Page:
MOVIE REVIEW 'Countess' shows a powerful Fiennes
The film bears a deliberate resemblance to 'Casablanca.'
By CARRIE RICKEY
As a blind American expatriate on permanent vacation from his former life as a diplomat, Ralph Fiennes etches an indelible performance in "The White Countess," a historical romance set in 1937 Shanghai. It is the last of the 28 films made by the prolific filmmaking team of James Ivory and Ismail Merchant, who died in May.
Novelist Kazuo Ishiguro wrote the original screenplay for this atmospheric story about the dissolute, disillusioned man whose only remaining goal is to create his ideal refuge: a bar with the delicate balance between the "erotic and the tragic."
Any resemblance between this film and "Casablanca" is purely deliberate.
Like Rick Blaine in that film, Todd Jackson (Fiennes) imagines that he is far from the winds of war when in fact they are about to blow through.
In 1937, Shanghai was Asia's most cosmopolitan city, a way station for refugees from Hitler and Stalin and a hot spot in the civil war between Chinese Communists and Nationalists.
It was also a city under surveillance by the Japanese planning to invade.
Embittered both by family tragedy and by the failure of the League of Nations to create world peace, Jackson cuts a lonely figure in Shanghai nightclubs.
Likewise Sofia Belinsky (Natasha Richardson), a taxi dancer whose labors support her extended family of Russian nobility driven out by the Revolution. Once a countess in her homeland, Sofia gracefully protects Jackson one night, fending off pickpockets who have marked the blind man.
Captivated by Sofia's poise and deep-throated voice, Jackson decides she is the ideal hostess for his idealized bar, a boite boasting hot jazz, cold champagne and warm beauties.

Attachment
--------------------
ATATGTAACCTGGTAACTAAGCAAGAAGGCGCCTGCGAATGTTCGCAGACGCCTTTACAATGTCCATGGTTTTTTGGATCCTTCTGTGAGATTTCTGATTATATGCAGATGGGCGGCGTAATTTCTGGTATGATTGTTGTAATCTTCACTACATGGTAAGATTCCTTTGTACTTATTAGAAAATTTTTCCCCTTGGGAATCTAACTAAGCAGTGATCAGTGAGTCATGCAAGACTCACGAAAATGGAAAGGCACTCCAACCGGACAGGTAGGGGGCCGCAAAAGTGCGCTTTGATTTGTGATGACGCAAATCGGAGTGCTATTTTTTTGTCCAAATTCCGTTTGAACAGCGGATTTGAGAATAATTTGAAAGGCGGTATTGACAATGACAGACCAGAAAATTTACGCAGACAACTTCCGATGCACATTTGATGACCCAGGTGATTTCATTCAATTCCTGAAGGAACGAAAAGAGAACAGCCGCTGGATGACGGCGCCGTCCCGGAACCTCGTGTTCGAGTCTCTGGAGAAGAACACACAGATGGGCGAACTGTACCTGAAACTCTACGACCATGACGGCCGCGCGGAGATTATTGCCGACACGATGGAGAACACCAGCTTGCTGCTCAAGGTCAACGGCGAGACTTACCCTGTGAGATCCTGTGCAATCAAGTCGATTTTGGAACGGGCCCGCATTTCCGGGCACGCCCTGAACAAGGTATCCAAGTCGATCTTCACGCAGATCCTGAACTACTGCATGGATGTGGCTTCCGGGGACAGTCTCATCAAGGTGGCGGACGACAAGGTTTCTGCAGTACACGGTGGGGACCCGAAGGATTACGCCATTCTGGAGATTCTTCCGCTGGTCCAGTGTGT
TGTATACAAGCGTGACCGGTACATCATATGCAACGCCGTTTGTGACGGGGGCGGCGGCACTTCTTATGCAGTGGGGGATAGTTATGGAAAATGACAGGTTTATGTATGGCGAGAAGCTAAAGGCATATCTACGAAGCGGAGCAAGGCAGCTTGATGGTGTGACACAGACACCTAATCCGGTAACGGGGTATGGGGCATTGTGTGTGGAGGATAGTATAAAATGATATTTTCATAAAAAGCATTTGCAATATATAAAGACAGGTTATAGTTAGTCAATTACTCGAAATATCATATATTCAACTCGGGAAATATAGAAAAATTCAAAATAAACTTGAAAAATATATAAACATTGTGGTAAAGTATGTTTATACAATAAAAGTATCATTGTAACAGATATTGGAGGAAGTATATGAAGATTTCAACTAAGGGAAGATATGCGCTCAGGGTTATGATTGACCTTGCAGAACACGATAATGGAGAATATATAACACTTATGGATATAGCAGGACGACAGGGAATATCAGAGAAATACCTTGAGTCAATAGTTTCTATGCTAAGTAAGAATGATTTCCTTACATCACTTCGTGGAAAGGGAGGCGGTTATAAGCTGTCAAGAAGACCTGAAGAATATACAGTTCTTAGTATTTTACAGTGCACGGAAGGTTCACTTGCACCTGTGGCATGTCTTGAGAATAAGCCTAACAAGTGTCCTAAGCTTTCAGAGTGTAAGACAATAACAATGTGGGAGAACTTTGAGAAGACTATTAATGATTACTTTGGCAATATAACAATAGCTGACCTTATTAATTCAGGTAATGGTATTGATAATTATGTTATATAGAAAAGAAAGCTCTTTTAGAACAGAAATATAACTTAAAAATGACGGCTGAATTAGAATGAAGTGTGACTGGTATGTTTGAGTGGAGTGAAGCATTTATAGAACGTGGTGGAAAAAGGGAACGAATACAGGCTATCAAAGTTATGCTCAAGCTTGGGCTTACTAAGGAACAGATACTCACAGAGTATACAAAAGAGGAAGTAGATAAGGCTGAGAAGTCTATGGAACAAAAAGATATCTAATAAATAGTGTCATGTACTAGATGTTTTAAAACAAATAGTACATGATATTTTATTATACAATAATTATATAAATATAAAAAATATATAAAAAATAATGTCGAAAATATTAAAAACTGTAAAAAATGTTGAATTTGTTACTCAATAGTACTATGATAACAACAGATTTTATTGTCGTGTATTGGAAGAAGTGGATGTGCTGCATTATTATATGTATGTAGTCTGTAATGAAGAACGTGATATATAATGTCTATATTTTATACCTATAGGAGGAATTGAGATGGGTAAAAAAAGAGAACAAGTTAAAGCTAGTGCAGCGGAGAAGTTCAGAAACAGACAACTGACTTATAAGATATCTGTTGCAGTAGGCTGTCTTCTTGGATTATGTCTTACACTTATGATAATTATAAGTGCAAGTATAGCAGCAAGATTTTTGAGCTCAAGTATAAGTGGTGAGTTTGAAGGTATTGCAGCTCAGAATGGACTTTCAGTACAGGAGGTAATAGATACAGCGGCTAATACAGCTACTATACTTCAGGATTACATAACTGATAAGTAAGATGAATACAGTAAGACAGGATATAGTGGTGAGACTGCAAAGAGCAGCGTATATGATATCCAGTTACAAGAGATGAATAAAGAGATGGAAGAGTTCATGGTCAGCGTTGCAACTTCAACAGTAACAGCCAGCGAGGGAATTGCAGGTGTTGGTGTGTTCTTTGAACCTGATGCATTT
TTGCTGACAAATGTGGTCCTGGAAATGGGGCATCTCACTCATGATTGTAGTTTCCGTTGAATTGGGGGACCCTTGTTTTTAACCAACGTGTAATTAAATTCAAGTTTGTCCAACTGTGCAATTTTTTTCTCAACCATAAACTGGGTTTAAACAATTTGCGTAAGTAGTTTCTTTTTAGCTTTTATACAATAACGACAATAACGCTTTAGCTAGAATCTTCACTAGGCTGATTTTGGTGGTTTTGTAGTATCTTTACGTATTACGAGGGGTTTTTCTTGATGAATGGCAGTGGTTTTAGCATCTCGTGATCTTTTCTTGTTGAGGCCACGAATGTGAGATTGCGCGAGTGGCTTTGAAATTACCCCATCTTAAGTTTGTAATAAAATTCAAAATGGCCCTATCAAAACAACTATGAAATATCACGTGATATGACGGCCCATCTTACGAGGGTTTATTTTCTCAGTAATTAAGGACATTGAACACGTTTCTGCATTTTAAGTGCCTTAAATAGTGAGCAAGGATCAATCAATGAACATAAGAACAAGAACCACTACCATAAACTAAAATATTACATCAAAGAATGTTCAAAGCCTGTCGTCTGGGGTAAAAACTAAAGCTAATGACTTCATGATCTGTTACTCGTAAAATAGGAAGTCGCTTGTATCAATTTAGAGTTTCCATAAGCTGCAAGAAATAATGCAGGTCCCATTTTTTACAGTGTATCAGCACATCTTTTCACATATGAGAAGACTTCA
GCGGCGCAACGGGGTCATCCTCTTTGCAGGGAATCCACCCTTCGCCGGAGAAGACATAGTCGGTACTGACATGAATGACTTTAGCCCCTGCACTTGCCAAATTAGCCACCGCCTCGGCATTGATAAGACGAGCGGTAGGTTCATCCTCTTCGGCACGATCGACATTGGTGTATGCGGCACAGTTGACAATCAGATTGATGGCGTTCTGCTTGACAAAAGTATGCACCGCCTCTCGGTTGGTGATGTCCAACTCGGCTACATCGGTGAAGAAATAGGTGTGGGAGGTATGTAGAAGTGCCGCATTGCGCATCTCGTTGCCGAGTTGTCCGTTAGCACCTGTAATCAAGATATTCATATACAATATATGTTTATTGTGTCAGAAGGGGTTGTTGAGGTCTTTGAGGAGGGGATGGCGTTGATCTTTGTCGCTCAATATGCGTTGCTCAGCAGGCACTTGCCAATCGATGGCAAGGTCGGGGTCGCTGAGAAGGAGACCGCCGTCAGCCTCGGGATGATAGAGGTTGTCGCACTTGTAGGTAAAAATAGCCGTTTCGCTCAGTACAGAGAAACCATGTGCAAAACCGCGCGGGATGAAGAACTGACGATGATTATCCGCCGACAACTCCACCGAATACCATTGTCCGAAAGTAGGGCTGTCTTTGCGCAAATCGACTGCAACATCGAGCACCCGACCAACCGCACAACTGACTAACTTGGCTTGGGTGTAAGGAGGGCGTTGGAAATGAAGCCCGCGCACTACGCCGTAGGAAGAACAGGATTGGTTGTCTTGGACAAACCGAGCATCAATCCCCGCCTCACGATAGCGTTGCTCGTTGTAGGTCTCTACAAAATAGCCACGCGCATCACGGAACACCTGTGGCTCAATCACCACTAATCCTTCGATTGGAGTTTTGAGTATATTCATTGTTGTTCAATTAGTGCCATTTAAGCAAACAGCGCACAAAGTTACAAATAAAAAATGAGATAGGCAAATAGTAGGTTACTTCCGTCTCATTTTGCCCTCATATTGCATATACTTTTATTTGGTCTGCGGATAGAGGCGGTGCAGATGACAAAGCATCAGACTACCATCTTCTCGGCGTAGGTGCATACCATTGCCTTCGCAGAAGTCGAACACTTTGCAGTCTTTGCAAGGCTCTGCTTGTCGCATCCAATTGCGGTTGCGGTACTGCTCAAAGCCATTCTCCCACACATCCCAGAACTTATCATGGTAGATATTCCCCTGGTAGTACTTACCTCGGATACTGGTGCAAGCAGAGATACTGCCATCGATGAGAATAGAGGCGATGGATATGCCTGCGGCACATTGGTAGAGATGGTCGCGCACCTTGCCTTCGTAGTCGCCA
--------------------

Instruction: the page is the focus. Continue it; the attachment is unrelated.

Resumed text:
Jackson names the bar for Sofia, The White Countess. The man who failed to create world peace succeeds at creating an oasis where people of conflicting politics and temperaments can drink together -- for a time.
Since this is a Merchant-Ivory production it is a given that the performances are first-rate.
Richardson, who co-stars with her mother, Vanessa Redgrave, and Aunt Lynn, is exquisite as the refined woman who maintains her spirit in a coarse world; Fiennes' work is even subtler.
Nothing prepares you for the delicacy of his Jackson, the American who is literally and metaphorically blind.
Jackson uses his ears as his eyes, selecting a tie for the music of its silk. Where in "The Constant Gardener" Fiennes made his face opaque so we couldn't tell what he was feeling, as Jackson he is transparently sensitive, his face registering hurt, hope and elation.
He makes the role surprisingly physical, flaunting a blind man's grace.
So powerful is Fiennes that his performance carries the last act of an overlong film that is not as shapely as we've come to expect from Merchant and Ivory.
Still, anyone who admires the filmmakers devoted to making movies about culturally and socially displaced people who blaze their own paths will get misty at the final strains of the film. When a trumpeter plays "After You've Gone," it's both a salute to characters bound for a new world and an elegy for the departed Merchant.